As the drawdown in defense spending starts to take effect, the Department of Defense's ability to maintain the readiness of its military forces is the subject of growing debate. Both civil and military leaders express deep-seated concerns about the impact on national security of defense cuts imposed by the Budget Control Act of 2011 and the March 1, 2013 sequestration. In the past, policy makers have tended to over correct with military drawdowns, thereby paving the way for military missteps. United States policies and defense strategies have historically left the military unprepared for the next conflict following drawdowns. The trajectory of defense spending since 9/11 is fiscally unsustainable despite an ever changing environment that is less secure, as a major drawdown of defense force structure is on the horizon. President Barack Obama warned that "we can't afford to repeat the mistakes that have been made in the past - after World War II, after Vietnam - when our military was left ill-prepared for the future." The question remains is how to accomplish this drawdown without hollowing the force. The purpose of this thesis is to illustrate through case study analysis relevant historical insights from past post-war military drawdowns that should be applied to current budget decisions in order not to end up with a “hollow force” incapable of executing the National Security Strategy. The author concludes that historical lessons from past post-war drawdowns provide a framework for planning the U.S. force structure of the 21st Century.
Planning Future U.S. Fighter Forces offers a general discussion on force structure and planning options the air force will most likely face over the next few years. It addresses the growing controversy over how to modernize U.S. fighter forces in the post-Cold War era--a controversy that is intensified by the critical role that airpower plays in defense strategy and its high cost. The author's purpose is to explore the many factors that will have to be evaluated in order to develop sound policy for modernization. Although new models for defense planning are needed, the writer warns against hasty and abrupt changes that may limit flexibility and choices for U.S. fighter forces in the short term.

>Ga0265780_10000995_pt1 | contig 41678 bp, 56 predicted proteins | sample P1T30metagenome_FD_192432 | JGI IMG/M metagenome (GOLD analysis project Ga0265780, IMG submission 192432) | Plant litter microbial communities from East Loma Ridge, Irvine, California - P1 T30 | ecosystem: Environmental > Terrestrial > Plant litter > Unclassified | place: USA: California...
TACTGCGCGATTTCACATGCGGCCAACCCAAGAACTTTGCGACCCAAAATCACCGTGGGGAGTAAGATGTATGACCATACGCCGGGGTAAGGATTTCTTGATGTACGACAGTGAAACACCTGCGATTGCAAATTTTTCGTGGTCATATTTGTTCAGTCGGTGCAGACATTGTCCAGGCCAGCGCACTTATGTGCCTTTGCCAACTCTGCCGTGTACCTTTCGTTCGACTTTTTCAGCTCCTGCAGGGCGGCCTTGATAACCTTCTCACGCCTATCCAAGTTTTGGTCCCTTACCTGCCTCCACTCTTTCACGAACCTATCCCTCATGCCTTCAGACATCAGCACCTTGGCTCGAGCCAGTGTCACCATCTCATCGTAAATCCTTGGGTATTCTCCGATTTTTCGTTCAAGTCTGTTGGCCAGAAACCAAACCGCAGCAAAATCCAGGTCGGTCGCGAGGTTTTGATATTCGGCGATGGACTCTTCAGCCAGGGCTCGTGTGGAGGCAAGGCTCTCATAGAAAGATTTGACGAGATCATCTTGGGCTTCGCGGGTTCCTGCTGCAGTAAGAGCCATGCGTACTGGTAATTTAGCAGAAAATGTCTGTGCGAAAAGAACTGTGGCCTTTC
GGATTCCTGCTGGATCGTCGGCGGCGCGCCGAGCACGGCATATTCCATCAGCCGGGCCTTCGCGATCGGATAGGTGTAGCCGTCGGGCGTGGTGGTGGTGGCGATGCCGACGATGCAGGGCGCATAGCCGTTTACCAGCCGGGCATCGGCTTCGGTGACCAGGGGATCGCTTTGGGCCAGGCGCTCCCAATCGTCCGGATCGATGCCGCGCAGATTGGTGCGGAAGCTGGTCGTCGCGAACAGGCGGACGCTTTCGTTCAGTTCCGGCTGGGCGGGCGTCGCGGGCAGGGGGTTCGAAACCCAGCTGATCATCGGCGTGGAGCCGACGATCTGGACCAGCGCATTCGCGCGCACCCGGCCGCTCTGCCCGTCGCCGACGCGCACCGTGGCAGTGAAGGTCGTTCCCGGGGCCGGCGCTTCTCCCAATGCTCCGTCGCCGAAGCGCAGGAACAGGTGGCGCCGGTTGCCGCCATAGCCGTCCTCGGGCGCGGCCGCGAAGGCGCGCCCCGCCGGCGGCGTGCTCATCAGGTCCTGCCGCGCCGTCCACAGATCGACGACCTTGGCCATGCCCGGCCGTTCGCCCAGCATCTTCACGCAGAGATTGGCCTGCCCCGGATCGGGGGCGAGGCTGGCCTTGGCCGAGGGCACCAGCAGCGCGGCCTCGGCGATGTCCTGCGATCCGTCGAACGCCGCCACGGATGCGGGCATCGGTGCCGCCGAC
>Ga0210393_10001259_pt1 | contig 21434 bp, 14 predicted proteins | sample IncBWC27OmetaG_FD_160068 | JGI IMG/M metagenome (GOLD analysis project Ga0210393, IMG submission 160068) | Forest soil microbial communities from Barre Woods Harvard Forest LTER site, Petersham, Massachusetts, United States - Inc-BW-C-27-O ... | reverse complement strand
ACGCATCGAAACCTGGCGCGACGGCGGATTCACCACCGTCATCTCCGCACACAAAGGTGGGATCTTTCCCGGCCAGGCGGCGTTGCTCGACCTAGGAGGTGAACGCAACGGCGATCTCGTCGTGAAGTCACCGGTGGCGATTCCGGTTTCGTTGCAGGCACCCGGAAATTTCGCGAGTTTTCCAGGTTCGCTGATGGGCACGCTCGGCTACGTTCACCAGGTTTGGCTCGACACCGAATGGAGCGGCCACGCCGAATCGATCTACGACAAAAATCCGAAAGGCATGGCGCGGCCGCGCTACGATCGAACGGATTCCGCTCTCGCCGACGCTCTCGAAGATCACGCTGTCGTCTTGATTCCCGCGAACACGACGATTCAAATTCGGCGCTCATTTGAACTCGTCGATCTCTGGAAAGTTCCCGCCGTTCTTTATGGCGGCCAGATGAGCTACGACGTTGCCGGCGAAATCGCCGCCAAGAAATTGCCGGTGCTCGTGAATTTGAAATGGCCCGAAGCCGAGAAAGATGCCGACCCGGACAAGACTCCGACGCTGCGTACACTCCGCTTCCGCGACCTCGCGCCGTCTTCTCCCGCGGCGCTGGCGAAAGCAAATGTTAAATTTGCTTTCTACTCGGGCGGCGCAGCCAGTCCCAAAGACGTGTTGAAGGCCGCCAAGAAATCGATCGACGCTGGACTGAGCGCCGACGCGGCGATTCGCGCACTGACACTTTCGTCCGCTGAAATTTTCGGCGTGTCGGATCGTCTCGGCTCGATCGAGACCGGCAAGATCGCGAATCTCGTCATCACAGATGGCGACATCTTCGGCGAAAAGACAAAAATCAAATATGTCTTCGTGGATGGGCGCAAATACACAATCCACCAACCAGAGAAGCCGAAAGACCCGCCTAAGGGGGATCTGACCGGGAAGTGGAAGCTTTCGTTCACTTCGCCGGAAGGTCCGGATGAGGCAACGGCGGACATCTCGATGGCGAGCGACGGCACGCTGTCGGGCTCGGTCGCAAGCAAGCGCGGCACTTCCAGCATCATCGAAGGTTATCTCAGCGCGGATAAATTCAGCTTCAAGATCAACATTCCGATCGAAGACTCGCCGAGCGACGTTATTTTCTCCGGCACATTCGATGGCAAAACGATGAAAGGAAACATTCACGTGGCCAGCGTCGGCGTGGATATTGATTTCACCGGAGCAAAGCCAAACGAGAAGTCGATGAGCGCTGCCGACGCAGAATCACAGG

The end of the Cold War created a golden opportunity for reducing the defense burden and providing taxpayers with a "Peace Dividend." For the United States Air Force, this resulted over the past six years in drastic reductions: 23% in aircraft inventory, 30% in personnel, and 32% in the number of bases and other major installations. Well-known and long-serving aircraft, such as the A-7D/K, the B-52G, the F-4C/D/E, the F-111A/D, the FB-111A and the SR-71, have been withdrawn from active and reserve components, and some states, such as California, have lost nearly half of their Air Force bases. Illustrated with over 410 color photos, this new book provides a rich pictorial record of aircraft (including old and new markings) and units which no longer exist, and offers a visual chronicle of organizational changes between 1988-1995.
United States. Congress. Senate. Committee on Appropriations. Subcommittee on Defense
This report analyzes prime and subprime Defense Department contract data to measure the impacts of the drawdown by sector to better understand how prime and subprime contractors have responded to this external market shock.
While many elements of combat power have increased in and around Iraq over the past year -- including sea, air, and space power -- both public officials and members of the media have described the increase in military force almost exclusively in terms of major ground units. The most common description of the surge highlights the increase in brigade combat teams (BCT) from 15 to 20. The current debate over Iraq strategy centers on the questions of when, and how rapidly, forces will be reduced in Iraq, and it continues to revolve around major ground units. It seems likely that this trend will continue. Discussions of when and how the U.S. Army BCTs will leave Iraq will dominate the discourse about the coalition's future in Iraq. For all of the discussion about force levels and combat units in Iraq, it is surprising that one important aspect of the coming drawdown has not been discussed widely -- until now. While major ground units will soon begin leaving without replacement, air units in the region cannot do so. Air forces must stay behind to protect and support the coalition forces that remain, particularly the Army's dispersed transition teams -- the key link to successful training for Iraqi forces. These teams typically consist of 11-15 members, each of whom brings key specialties to the team. Transition teams embed within their assigned Iraqi unit, and their role is to advise, coach, and mentor these units. Air forces must also control and protect the sovereign airspace over Iraq, as the Iraqi air force is many years away from being able to do this. Over time, this will manifest itself in a drawdown asymmetry that will have weighty implications for coalition policy in Iraq as well as for the long-term health of the organizations tasked to provide these air forces, chiefly the U.S. Air Force. Ultimately, the consequences may manifest themselves in such a way that the term "drawdown asymmetry" will become a key element of the language used to discuss Iraq strategy.